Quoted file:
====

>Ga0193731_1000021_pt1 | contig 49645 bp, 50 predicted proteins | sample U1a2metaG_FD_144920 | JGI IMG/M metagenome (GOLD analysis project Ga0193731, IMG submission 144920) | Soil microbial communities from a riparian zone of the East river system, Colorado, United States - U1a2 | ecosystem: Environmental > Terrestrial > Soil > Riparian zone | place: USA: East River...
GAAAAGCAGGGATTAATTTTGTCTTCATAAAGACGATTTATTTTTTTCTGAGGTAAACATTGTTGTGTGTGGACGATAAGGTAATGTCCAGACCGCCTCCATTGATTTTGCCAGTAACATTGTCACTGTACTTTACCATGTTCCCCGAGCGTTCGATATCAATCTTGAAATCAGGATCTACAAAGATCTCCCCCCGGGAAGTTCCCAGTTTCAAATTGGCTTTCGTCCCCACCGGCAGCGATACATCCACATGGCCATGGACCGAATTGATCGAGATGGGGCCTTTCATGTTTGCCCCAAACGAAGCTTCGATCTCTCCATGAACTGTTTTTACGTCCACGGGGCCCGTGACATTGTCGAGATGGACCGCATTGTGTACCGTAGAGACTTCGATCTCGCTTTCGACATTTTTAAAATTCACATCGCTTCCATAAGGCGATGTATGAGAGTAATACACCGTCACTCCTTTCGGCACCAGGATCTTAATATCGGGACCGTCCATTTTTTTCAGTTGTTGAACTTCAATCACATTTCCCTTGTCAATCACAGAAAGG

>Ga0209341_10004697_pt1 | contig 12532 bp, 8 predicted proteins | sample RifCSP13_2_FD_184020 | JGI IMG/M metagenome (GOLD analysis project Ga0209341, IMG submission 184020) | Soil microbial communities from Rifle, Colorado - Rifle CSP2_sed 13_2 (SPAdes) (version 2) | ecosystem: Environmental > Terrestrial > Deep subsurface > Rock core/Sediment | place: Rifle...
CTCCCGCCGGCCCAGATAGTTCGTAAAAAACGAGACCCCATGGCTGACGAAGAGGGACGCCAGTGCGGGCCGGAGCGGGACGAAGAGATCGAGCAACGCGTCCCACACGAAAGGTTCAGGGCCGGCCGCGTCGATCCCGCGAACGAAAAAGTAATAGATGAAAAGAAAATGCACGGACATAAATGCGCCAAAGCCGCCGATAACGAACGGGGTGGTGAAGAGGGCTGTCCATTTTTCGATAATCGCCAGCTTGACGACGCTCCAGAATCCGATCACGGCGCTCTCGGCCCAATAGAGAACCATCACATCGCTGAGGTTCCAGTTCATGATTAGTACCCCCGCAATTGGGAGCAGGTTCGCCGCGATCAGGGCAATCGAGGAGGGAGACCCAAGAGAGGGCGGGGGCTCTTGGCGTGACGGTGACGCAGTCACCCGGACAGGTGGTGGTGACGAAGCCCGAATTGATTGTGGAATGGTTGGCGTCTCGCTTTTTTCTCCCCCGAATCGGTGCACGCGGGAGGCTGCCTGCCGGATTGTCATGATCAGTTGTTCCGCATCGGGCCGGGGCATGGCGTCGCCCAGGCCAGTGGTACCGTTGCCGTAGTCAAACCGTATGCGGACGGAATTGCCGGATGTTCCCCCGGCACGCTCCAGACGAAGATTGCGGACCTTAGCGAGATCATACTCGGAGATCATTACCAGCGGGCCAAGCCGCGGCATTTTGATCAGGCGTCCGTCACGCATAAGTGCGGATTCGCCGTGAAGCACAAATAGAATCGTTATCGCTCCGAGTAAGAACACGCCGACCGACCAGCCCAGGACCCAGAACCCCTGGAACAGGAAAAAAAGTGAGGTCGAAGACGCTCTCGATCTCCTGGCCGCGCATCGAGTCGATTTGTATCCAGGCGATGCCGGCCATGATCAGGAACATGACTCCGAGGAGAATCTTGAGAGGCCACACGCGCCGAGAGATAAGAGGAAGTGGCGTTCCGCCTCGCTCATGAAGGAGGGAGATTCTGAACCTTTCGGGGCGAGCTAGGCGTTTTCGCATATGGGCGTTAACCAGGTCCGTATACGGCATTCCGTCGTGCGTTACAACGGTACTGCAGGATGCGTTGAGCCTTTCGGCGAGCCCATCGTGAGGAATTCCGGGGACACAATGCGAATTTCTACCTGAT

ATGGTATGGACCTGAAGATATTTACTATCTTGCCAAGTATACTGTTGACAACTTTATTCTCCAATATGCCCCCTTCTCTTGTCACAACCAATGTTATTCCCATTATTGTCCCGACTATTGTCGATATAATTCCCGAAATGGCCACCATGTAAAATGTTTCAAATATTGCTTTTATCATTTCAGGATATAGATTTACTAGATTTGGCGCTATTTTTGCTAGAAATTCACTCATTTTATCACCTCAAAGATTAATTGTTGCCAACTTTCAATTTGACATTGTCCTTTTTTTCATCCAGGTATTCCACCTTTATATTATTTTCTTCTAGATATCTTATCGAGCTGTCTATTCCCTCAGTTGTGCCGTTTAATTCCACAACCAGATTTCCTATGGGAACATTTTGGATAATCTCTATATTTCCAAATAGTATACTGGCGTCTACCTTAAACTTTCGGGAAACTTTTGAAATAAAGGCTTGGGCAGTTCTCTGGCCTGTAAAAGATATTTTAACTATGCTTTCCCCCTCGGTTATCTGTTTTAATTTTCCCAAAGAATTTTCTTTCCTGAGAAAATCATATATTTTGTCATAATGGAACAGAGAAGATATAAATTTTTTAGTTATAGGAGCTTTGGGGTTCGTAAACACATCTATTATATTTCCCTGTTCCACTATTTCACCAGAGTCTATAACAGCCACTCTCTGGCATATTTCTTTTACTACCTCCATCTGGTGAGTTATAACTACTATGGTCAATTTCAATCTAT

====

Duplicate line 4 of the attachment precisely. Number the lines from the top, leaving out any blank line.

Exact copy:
CTCCCGCCGGCCCAGATAGTTCGTAAAAAACGAGACCCCATGGCTGACGAAGAGGGACGCCAGTGCGGGCCGGAGCGGGACGAAGAGATCGAGCAACGCGTCCCACACGAAAGGTTCAGGGCCGGCCGCGTCGATCCCGCGAACGAAAAAGTAATAGATGAAAAGAAAATGCACGGACATAAATGCGCCAAAGCCGCCGATAACGAACGGGGTGGTGAAGAGGGCTGTCCATTTTTCGATAATCGCCAGCTTGACGACGCTCCAGAATCCGATCACGGCGCTCTCGGCCCAATAGAGAACCATCACATCGCTGAGGTTCCAGTTCATGATTAGTACCCCCGCAATTGGGAGCAGGTTCGCCGCGATCAGGGCAATCGAGGAGGGAGACCCAAGAGAGGGCGGGGGCTCTTGGCGTGACGGTGACGCAGTCACCCGGACAGGTGGTGGTGACGAAGCCCGAATTGATTGTGGAATGGTTGGCGTCTCGCTTTTTTCTCCCCCGAATCGGTGCACGCGGGAGGCTGCCTGCCGGATTGTCATGATCAGTTGTTCCGCATCGGGCCGGGGCATGGCGTCGCCCAGGCCAGTGGTACCGTTGCCGTAGTCAAACCGTATGCGGACGGAATTGCCGGATGTTCCCCCGGCACGCTCCAGACGAAGATTGCGGACCTTAGCGAGATCATACTCGGAGATCATTACCAGCGGGCCAAGCCGCGGCATTTTGATCAGGCGTCCGTCACGCATAAGTGCGGATTCGCCGTGAAGCACAAATAGAATCGTTATCGCTCCGAGTAAGAACACGCCGACCGACCAGCCCAGGACCCAGAACCCCTGGAACAGGAAAAAAAGTGAGGTCGAAGACGCTCTCGATCTCCTGGCCGCGCATCGAGTCGATTTGTATCCAGGCGATGCCGGCCATGATCAGGAACATGACTCCGAGGAGAATCTTGAGAGGCCACACGCGCCGAGAGATAAGAGGAAGTGGCGTTCCGCCTCGCTCATGAAGGAGGGAGATTCTGAACCTTTCGGGGCGAGCTAGGCGTTTTCGCATATGGGCGTTAACCAGGTCCGTATACGGCATTCCGTCGTGCGTTACAACGGTACTGCAGGATGCGTTGAGCCTTTCGGCGAGCCCATCGTGAGGAATTCCGGGGACACAATGCGAATTTCTACCTGAT